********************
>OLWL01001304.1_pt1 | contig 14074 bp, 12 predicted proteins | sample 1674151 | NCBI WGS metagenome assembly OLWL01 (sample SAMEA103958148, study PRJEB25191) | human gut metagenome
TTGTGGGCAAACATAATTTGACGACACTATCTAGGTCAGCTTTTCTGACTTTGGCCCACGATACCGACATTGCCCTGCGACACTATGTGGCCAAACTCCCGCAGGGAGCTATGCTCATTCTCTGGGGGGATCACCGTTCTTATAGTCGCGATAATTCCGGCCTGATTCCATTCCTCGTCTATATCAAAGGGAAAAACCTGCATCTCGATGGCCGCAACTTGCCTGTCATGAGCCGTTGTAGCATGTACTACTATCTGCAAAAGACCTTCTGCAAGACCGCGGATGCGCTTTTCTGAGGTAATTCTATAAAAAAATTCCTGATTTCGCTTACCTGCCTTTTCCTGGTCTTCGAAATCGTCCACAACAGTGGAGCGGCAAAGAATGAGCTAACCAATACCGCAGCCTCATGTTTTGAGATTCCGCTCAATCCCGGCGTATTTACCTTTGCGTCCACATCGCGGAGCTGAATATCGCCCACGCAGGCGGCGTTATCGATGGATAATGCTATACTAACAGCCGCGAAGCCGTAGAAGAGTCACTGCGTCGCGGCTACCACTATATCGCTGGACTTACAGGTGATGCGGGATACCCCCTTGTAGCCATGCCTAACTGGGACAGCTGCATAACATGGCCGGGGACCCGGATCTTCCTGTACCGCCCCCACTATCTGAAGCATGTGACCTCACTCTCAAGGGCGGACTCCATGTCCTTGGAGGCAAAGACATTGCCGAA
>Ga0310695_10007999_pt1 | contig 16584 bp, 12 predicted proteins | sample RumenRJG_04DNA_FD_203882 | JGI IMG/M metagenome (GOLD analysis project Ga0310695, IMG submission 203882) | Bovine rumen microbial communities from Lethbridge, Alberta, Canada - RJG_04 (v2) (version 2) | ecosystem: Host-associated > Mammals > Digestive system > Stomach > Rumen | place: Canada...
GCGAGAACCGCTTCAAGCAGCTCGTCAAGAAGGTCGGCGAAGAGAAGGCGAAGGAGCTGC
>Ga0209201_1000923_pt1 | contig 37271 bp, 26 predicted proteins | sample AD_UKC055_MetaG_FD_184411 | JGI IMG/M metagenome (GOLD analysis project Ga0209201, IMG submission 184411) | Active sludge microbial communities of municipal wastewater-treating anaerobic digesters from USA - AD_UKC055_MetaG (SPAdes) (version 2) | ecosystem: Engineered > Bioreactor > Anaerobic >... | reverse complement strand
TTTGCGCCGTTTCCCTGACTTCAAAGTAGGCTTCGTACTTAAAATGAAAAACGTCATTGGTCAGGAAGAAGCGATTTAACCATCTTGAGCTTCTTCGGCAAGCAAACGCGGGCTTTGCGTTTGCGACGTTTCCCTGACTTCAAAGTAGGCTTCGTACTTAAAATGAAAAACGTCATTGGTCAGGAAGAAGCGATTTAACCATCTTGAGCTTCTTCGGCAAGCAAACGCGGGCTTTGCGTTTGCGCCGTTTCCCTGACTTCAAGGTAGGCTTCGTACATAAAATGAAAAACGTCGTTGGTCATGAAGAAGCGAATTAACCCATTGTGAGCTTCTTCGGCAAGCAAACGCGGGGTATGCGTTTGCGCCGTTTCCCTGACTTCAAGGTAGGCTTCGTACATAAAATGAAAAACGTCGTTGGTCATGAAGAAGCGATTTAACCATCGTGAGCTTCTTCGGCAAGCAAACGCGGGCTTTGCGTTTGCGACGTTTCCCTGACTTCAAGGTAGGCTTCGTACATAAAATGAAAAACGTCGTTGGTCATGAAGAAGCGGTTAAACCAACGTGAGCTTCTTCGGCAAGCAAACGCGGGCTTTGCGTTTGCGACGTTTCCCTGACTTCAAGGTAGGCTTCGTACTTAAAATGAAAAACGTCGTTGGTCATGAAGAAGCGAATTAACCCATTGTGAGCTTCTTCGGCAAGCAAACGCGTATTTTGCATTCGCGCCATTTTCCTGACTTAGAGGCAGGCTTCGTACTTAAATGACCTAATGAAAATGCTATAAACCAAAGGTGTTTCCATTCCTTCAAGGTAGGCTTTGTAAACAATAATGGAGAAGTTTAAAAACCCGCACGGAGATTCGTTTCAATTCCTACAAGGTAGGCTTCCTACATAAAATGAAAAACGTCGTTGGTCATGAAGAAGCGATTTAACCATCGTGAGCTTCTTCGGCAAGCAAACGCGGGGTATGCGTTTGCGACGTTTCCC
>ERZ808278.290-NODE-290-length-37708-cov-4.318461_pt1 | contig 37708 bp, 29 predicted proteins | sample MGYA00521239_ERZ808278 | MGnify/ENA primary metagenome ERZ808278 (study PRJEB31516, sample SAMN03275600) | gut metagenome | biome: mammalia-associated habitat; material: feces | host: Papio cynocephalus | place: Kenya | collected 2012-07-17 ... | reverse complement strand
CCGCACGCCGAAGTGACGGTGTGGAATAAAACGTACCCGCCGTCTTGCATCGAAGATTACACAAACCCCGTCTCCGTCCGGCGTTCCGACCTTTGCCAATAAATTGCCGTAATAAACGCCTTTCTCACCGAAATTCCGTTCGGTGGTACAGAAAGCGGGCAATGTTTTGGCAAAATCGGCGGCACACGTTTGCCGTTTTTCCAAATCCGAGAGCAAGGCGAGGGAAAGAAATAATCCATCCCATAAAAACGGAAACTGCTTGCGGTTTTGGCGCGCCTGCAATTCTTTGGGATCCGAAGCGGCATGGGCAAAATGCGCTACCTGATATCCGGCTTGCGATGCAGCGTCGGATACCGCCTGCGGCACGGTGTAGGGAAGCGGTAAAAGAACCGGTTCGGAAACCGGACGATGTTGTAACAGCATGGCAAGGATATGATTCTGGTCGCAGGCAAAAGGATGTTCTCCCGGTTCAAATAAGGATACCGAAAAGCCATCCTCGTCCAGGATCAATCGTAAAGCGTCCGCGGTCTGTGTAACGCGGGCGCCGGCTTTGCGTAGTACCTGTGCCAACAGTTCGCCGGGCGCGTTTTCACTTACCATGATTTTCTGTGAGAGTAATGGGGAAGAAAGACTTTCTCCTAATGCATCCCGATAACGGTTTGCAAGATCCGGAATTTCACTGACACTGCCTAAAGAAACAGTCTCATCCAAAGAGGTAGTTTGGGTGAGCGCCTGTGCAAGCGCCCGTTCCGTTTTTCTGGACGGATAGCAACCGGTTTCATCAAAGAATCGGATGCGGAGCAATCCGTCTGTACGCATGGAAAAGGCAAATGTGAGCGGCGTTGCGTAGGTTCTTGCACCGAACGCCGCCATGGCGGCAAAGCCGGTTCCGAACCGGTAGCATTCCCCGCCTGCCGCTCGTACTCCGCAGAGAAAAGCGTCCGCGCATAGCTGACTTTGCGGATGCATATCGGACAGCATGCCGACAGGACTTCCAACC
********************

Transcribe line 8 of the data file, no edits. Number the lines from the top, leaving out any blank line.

CCGCACGCCGAAGTGACGGTGTGGAATAAAACGTACCCGCCGTCTTGCATCGAAGATTACACAAACCCCGTCTCCGTCCGGCGTTCCGACCTTTGCCAATAAATTGCCGTAATAAACGCCTTTCTCACCGAAATTCCGTTCGGTGGTACAGAAAGCGGGCAATGTTTTGGCAAAATCGGCGGCACACGTTTGCCGTTTTTCCAAATCCGAGAGCAAGGCGAGGGAAAGAAATAATCCATCCCATAAAAACGGAAACTGCTTGCGGTTTTGGCGCGCCTGCAATTCTTTGGGATCCGAAGCGGCATGGGCAAAATGCGCTACCTGATATCCGGCTTGCGATGCAGCGTCGGATACCGCCTGCGGCACGGTGTAGGGAAGCGGTAAAAGAACCGGTTCGGAAACCGGACGATGTTGTAACAGCATGGCAAGGATATGATTCTGGTCGCAGGCAAAAGGATGTTCTCCCGGTTCAAATAAGGATACCGAAAAGCCATCCTCGTCCAGGATCAATCGTAAAGCGTCCGCGGTCTGTGTAACGCGGGCGCCGGCTTTGCGTAGTACCTGTGCCAACAGTTCGCCGGGCGCGTTTTCACTTACCATGATTTTCTGTGAGAGTAATGGGGAAGAAAGACTTTCTCCTAATGCATCCCGATAACGGTTTGCAAGATCCGGAATTTCACTGACACTGCCTAAAGAAACAGTCTCATCCAAAGAGGTAGTTTGGGTGAGCGCCTGTGCAAGCGCCCGTTCCGTTTTTCTGGACGGATAGCAACCGGTTTCATCAAAGAATCGGATGCGGAGCAATCCGTCTGTACGCATGGAAAAGGCAAATGTGAGCGGCGTTGCGTAGGTTCTTGCACCGAACGCCGCCATGGCGGCAAAGCCGGTTCCGAACCGGTAGCATTCCCCGCCTGCCGCTCGTACTCCGCAGAGAAAAGCGTCCGCGCATAGCTGACTTTGCGGATGCATATCGGACAGCATGCCGACAGGACTTCCAACC